There comes a moment in every young dictator’s life where he dreams of using sarin gas on his own people. It looks like Syria’s Bashar Assad has reached that point, according to NBC News:
The Syrian military is prepared to use chemical weapons against its own people and is awaiting final orders from President Bashar Assad, U.S. officials told NBC News on Wednesday.
The military has loaded the precursor chemicals for sarin, a deadly nerve gas, into aerial bombs that could be dropped onto the Syrian people from dozens of fighter-bombers, the officials said.
As recently as Tuesday, officials had said there was as yet no evidence that the process of mixing the “precursor” chemicals had begun. But Wednesday, they said their worst fears had been confirmed: The nerve agents were locked and loaded inside the bombs.
Sarin is an extraordinarily lethal agent. Iraqi President Saddam Hussein’s forces killed 5,000 Kurds with a single sarin attack on Halabja in 1988.
The anti-war crowd and their political allies spent years telling us that chemical weapons aren’t really “weapons of mass destruction,” but maybe that only applies to Iraq. Everyone seems very upset at the notion of Assad gassing his people, even though he’s been doing a fine job of slaughtering them in other ways.
Secretary of State Hillary Clinton, who once hailed Assad as a reformer but appears to have soured on him considerably, said his regime has become “increasingly desperate” as it teeters on the brink of collapse. She’s ready to bestow official recognition upon the National Coalition of Syrian Revolutionary and Opposition Forces, who will hopefully work out better as the new government of Syria than the Muslim Brotherhood did in Egypt. Efforts are being made to give Assad a comfortable exit and asylum, provided he doesn’t let the nerve gas fly.
According to the Associated Press, the spectre of a desperate Syrian regime deploying chemical weapons has goosed the Russians into getting serious about reining in their client state:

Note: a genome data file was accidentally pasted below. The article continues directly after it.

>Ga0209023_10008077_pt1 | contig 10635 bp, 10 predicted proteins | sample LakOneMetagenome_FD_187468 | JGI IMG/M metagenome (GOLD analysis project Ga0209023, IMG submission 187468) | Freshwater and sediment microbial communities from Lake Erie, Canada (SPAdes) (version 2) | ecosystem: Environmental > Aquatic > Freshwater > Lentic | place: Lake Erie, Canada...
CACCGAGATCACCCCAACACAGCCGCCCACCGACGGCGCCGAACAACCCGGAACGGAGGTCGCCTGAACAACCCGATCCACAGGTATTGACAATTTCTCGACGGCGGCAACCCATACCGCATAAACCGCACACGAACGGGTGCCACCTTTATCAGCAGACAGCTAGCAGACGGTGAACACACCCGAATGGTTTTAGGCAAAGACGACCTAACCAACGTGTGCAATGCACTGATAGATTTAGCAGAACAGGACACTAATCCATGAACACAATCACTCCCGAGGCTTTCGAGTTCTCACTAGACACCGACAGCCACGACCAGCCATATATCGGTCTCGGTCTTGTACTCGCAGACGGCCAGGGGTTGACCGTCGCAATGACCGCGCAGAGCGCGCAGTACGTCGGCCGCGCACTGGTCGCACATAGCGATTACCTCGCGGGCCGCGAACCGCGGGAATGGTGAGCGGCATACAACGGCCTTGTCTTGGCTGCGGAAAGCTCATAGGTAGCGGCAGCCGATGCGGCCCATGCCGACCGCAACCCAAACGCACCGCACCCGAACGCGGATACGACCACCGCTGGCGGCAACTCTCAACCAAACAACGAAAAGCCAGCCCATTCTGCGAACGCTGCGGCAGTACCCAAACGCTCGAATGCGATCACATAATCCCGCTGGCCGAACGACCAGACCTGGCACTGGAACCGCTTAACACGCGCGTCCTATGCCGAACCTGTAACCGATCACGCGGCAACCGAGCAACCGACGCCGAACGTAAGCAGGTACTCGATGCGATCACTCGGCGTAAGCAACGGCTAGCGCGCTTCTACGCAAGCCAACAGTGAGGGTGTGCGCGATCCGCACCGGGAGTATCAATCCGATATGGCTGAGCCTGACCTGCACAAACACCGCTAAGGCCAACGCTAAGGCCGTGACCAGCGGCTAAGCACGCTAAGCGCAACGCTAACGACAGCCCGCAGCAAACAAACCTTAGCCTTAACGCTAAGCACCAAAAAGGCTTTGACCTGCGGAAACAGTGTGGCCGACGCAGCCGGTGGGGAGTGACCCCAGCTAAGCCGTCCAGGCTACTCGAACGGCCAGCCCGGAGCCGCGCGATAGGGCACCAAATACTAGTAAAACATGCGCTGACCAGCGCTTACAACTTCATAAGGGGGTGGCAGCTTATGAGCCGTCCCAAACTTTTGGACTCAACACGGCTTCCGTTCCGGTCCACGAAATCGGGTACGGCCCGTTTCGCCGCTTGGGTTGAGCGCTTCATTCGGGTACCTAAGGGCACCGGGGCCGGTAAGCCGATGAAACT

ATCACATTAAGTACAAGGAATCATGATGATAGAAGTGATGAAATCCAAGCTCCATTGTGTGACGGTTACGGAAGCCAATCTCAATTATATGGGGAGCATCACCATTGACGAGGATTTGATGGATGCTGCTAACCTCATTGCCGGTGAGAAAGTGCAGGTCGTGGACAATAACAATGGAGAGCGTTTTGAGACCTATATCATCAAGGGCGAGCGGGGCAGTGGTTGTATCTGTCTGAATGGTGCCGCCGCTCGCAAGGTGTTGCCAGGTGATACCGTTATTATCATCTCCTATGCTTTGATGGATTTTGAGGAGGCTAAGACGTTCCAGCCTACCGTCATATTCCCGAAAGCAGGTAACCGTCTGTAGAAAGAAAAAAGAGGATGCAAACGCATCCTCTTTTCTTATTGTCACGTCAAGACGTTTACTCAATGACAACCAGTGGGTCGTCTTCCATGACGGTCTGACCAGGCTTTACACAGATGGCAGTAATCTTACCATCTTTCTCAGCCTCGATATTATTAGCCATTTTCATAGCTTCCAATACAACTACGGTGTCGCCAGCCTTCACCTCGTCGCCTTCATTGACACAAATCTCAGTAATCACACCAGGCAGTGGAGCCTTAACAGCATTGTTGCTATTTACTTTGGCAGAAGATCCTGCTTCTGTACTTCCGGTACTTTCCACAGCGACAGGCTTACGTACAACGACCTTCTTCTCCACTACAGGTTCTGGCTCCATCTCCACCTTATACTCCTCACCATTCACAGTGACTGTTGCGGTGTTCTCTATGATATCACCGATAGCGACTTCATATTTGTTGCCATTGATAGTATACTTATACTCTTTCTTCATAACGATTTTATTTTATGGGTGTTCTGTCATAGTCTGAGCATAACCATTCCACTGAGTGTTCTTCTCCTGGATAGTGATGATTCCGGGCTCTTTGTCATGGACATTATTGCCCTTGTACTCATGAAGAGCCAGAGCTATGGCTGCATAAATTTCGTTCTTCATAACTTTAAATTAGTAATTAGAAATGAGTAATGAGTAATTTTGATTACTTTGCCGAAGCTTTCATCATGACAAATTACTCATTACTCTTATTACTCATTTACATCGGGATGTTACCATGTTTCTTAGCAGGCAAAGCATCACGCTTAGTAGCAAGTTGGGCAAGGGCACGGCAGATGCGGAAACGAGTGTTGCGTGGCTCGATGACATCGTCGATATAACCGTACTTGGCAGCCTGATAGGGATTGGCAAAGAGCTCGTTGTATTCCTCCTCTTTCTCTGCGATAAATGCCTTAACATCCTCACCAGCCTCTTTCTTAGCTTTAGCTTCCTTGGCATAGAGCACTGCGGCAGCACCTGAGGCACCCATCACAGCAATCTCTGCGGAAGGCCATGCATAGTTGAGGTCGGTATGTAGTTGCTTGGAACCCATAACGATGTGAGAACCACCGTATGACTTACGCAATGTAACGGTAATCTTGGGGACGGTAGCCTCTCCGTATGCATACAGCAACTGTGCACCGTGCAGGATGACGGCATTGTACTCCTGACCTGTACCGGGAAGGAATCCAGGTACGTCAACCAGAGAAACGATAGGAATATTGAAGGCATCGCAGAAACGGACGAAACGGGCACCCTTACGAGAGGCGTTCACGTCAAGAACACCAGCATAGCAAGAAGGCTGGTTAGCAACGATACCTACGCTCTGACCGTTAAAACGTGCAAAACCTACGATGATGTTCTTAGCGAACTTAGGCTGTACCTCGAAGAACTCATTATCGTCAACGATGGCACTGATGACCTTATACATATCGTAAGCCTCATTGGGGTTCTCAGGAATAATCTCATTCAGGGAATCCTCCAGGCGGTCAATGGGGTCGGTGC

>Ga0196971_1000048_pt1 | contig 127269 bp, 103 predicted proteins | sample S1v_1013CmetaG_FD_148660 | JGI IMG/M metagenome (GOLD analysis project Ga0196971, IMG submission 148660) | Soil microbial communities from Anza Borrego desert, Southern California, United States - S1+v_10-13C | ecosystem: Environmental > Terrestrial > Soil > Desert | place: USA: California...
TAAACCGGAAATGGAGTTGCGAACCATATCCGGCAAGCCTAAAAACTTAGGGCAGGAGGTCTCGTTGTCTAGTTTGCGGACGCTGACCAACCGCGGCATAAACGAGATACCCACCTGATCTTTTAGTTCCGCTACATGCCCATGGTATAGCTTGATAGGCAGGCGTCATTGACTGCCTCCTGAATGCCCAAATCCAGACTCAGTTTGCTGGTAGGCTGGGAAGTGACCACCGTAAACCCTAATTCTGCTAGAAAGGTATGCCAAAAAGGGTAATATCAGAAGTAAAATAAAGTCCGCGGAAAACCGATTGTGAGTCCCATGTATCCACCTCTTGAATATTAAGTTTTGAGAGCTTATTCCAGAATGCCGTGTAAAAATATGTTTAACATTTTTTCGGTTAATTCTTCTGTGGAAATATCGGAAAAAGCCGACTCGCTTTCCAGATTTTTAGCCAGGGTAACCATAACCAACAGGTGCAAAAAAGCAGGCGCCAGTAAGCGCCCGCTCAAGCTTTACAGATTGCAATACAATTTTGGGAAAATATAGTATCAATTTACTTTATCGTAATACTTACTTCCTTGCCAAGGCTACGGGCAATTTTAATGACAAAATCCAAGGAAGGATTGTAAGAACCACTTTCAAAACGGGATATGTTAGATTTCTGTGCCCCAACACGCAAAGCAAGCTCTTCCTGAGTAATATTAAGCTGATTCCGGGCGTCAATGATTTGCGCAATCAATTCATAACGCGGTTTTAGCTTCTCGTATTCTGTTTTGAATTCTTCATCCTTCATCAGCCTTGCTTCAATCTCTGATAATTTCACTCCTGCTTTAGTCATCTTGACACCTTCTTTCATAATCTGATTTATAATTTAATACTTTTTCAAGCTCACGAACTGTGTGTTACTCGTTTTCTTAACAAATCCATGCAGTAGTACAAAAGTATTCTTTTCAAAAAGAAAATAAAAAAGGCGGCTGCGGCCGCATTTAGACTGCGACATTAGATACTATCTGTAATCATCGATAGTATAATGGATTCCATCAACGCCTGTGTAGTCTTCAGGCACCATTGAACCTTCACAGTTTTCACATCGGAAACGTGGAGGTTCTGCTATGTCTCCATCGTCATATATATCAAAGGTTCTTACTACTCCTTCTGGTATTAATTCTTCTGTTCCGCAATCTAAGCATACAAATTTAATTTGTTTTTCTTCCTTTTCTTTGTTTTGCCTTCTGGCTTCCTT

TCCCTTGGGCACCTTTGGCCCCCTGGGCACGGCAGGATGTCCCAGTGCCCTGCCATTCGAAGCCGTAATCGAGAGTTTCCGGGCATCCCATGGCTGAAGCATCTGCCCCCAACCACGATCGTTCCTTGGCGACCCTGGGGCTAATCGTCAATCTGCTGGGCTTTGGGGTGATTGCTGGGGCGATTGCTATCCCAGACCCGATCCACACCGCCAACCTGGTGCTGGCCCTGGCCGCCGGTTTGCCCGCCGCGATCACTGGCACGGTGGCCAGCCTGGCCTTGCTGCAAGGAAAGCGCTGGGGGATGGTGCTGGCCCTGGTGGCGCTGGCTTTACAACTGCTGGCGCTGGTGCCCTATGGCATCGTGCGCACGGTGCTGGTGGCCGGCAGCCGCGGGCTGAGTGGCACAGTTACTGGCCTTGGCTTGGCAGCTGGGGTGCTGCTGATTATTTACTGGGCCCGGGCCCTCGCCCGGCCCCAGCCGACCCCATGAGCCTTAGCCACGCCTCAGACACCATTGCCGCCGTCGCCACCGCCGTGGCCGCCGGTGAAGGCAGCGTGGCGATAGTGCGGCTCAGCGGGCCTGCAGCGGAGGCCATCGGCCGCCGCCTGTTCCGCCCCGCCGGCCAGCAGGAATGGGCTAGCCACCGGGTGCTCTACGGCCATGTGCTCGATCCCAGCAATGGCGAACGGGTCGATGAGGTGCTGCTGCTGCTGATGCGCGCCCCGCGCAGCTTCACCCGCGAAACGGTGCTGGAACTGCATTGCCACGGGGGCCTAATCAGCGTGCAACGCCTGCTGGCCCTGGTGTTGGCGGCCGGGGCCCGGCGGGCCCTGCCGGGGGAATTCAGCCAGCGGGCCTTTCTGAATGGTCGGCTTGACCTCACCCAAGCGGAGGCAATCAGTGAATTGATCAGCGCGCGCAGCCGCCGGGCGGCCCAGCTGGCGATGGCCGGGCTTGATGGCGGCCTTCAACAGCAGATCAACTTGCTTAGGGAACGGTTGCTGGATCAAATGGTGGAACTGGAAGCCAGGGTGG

The top U.S. and Russian diplomats will hold a surprise meeting Thursday with the United Nations’ peace envoy for Syria, signaling fresh hopes of an international breakthrough to end the Arab country’s 21-month civil war.
U.S. Secretary of State Hillary Rodham Clinton, Russian Foreign Minister Sergey Lavrov and mediator Lakhdar Brahimi will gather in Dublin on the sidelines of a human rights conference, a senior U.S. official said. The official spoke on condition of anonymity because she wasn’t authorized to speak publicly on the matter. She provided few details about the unscheduled get-together.
The former Cold War foes have fought bitterly over how to address Syria’s conflict, with Washington harshly criticizing Moscow of shielding its Arab ally. The Russians respond by accusing the U.S. of meddling by demanding the downfall of President Bashar Assad’s regime and ultimately seeking an armed intervention such as the one last year against the late Libyan strongman Moammar Gadhafi.
That’s pretty much the Assad regime’s line as well. Fox News relates their claims of the chemical weapons scare as a pretext for invading Syria:
A senior Damascus official is accusing the United States and Europe of using the issue of chemical weapons to justify a future military intervention against Syria.
Syrian Deputy Foreign Minister Faisal Mekdad on Thursday accused the United States and Europe of using the issue of chemical weapons to justify a future military intervention against Syria. He said that any such intervention would be “catastrophic.”
Mekdad says Syria would never use chemical weapons — even if it had them — against its own people, calling it “suicide.” He spoke in an interview with Lebanon’s Al Manar TV.
It is worth bearing in mind that even the most brutal totalitarian rulers know they’re crossing a line by breaking out the weapons of mass destruction. On the other hand, Saddam Hussein didn’t exactly receive instant global justice for gassing the Kurds. It’s hard to know which side of that dichotomy a frantic dictator might pay more attention to. Using chemical weapons would certainly call the civilized world’s bluff. And there’s the question of exactly where Assad would choose to drop his gas bombs – they probably wouldn’t be falling on the streets of Damascus.
One place they might fall is Lebanon, where fighting from the Syrian civil was has been spilling over. NATO is moving Patriot missiles into Turkey, to ensure it doesn’t spill any further. The Turks have been vocally concerned about missiles coming their way.
There are sectarian concerns as well. Syria’s ruling class comes from a minority Shiite sect called the Alawites, while the targets of recent Lebanese violence have been Sunni Muslims. Part of the political strategy for dismantling the Assad regime without military intervention has involved giving Syrian Shiites a firewall against Sunni domination or revenge. The Russians have been among the biggest stumbling blocks for building the international pressure necessary to push such a solution upon Assad, who was also less likely to entertain it, back when he thought he could win the civil war through military muscle. Such an outcome seems increasingly doubtful… as long as only conventional weapons are used.
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